I am going to be honest about this one. Although I used to enjoy watching gymnastics, I was never what you might want to call a fan. I fell in love with Olga Korbut when I was nine and admired – without falling in love with – Nadia Comineci four year later…but since then I have looked on at arm’s length.
That began to change last summer when I met up a couple of times with Ioannis Melissanidis, the exuberant Greek, who won gold on the floor at the Atlanta Olympics of 1996.
I was working on a book for the Olympics – sadly dumped at late notice by the publisher – and we were chatting about the pressures and experiences of preparing for and taking part in the Olympics.
It was only then that I fully began to realise the pressure and strain on a gymnast’s body, the attention to detail, the hours of work and the lack of beer in the gymnast’s diet. One line, in particular, stayed with me.
“Before I went out in the final, my coach said to me; ‘Today, you are not going out there to do a routine – you are going out there to fly’.”
And boy did he fly. His routine is a wonderful mix of muscular gymnastics and Nureyevesque ballet.
And that is pretty much what we saw from the USA women as they cleaned up the gold medal in the team event today (July 31), beating second-placed Russia by a whopping five points.
It began on Sunday when they drilled the bejaysus out of everyone else in qualifying. Already world champions, they were undoubtedly the team to beat.
The Russians had the best chance but the US were flying, almost literally, from the start, some wondrous vaulting on the first apparatus immediately giving them the initiative.
Jordyn Wieber, surprisingly eliminated from the individual all-round final by two of her teammates, led the way with a vault that earned her a score of 15.933 before Gabby Douglas lived up to her nickname of the Flying Squirrel with a 15.966.
McKayla Maroney then ignored her injured ankle to fire in another Amanar and log a 16.233 – an echo of Kerri Strug’s limping vault securing the US their only other women’s team gold back in 1996.
“Starting out on vault was really good for us,” said Wieber. “Just kind of kickstarting the competition like that was really good for us, and we just carried everything through to the next three events.”
It was poetry in motion and there was to be much more of it. Not just from the Americans. The Russians, Romanians and Chinese all had their moments but the Americans were too consistent in their brilliance to be troubled.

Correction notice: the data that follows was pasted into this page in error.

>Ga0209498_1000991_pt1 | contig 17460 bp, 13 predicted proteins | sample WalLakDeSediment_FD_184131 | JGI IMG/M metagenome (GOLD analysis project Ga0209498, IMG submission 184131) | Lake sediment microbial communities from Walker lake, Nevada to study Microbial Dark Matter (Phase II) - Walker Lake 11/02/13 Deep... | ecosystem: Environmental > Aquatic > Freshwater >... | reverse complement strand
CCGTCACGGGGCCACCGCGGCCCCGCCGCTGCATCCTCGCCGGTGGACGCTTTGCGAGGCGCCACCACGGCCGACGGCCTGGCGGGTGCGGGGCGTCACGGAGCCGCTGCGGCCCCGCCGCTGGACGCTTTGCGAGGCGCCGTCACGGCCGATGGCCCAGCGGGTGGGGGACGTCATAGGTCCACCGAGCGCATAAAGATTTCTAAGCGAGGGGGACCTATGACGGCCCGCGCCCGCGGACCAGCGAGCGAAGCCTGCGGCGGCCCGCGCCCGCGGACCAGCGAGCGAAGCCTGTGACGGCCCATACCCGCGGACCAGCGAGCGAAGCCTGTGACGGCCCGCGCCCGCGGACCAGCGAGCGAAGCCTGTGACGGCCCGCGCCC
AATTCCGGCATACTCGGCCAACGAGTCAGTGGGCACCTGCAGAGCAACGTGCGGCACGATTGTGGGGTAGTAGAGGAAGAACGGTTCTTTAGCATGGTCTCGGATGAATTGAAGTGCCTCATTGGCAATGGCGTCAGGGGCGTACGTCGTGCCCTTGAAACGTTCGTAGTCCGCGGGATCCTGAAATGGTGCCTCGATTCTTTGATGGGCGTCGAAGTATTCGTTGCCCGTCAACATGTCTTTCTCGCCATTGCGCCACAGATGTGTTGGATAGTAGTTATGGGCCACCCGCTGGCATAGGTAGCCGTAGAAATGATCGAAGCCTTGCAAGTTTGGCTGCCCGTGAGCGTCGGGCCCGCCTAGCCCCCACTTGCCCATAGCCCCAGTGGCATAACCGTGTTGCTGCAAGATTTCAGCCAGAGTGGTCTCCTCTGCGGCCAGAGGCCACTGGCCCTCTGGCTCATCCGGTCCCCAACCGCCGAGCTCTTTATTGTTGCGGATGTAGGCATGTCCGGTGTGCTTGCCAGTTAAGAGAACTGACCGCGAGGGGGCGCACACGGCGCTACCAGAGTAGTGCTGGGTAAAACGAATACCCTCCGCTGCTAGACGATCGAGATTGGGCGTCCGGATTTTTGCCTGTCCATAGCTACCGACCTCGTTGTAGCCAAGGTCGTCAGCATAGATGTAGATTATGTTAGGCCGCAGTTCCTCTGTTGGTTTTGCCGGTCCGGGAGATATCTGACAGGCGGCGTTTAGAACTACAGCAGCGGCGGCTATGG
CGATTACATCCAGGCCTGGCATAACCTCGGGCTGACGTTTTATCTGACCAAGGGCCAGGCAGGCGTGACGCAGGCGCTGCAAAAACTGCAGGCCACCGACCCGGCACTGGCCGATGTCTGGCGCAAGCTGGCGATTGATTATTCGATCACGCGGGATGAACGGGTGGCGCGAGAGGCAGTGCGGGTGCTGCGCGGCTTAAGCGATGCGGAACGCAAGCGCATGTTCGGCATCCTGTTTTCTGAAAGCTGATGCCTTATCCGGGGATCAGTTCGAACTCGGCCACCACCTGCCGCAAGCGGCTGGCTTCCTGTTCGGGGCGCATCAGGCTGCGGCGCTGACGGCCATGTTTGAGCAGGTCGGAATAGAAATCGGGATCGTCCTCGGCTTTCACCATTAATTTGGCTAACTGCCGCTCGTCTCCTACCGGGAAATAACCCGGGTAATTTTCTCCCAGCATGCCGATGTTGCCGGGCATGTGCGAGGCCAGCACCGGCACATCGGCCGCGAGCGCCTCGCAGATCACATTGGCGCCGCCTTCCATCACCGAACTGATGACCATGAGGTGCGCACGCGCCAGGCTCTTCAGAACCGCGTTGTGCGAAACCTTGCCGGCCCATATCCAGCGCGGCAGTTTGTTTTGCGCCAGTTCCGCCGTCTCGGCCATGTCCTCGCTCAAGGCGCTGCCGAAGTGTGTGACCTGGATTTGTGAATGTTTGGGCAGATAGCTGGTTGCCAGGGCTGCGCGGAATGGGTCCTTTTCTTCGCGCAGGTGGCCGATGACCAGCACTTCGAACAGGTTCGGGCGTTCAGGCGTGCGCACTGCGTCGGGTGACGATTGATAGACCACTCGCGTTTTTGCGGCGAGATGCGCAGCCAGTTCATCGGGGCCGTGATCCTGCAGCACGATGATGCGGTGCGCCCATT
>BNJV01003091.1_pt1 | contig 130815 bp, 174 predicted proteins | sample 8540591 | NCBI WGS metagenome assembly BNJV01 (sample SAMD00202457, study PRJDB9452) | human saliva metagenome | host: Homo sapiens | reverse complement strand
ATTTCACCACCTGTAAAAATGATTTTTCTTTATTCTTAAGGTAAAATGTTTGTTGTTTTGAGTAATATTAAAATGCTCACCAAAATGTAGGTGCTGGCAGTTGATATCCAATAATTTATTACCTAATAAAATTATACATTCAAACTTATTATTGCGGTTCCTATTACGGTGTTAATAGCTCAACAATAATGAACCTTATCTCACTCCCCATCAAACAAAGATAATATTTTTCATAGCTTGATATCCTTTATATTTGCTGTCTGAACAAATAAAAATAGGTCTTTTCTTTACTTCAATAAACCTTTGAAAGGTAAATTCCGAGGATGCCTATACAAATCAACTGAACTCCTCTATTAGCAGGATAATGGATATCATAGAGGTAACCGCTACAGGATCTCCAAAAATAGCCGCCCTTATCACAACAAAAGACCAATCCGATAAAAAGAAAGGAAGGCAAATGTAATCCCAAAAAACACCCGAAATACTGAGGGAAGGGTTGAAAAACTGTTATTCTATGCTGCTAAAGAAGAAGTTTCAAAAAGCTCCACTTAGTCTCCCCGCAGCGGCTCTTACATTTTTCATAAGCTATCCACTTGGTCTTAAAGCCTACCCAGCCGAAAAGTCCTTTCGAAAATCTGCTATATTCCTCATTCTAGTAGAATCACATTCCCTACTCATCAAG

The one perturbing thing about the competition is the youth of the gymnasts – they are girls rather than women – and the burnout. Four years ago, we were all talking about Nastia Liukin and Shawn Johnson…now aged 22 and 20 respectively, they are has-beens, listed as retired gymnasts. It hardly encourages parents to put their daughters on the beam.
Three cheers then for the likes of Beth Tweddle anc Catalina Ponor, both in the mid to late 20s, and the extraordinary Oksana Chusovitina who is still going strong at 37, in her sixth Olympics.
I was lucky enough to be commentating the final with David Crossan – you should follow him on Twitter for Eurosport in 3D. It is a wonderful way to watch, the gymnasts bursting through the screen. Well, okay, not actually bursting through the screen but giving you a sharp little wake-up call as they hurtle off the vault.
An added bonus, incidentally, is Dave’s supreme efficiency at naming every song used by the women in the floor exercises – tonight he even picked up on Jude Law’s musical contribution to The Talented Mr Ripley.
You can join us on Wednesday for the men’s individual all-round final. Sadly, I will lose my Mr Statto to the athletics track next week although the blow has been cushioned by the news that the aforementioned Ioannis Melissanidis will be joining me in the box for the individual apparatus finals.
Incidentally, if you have never seen his gold-medal wining performance from the Atlanta Games of 1996, then spare a couple of minutes now to take a peek.
©Barney Spender 2012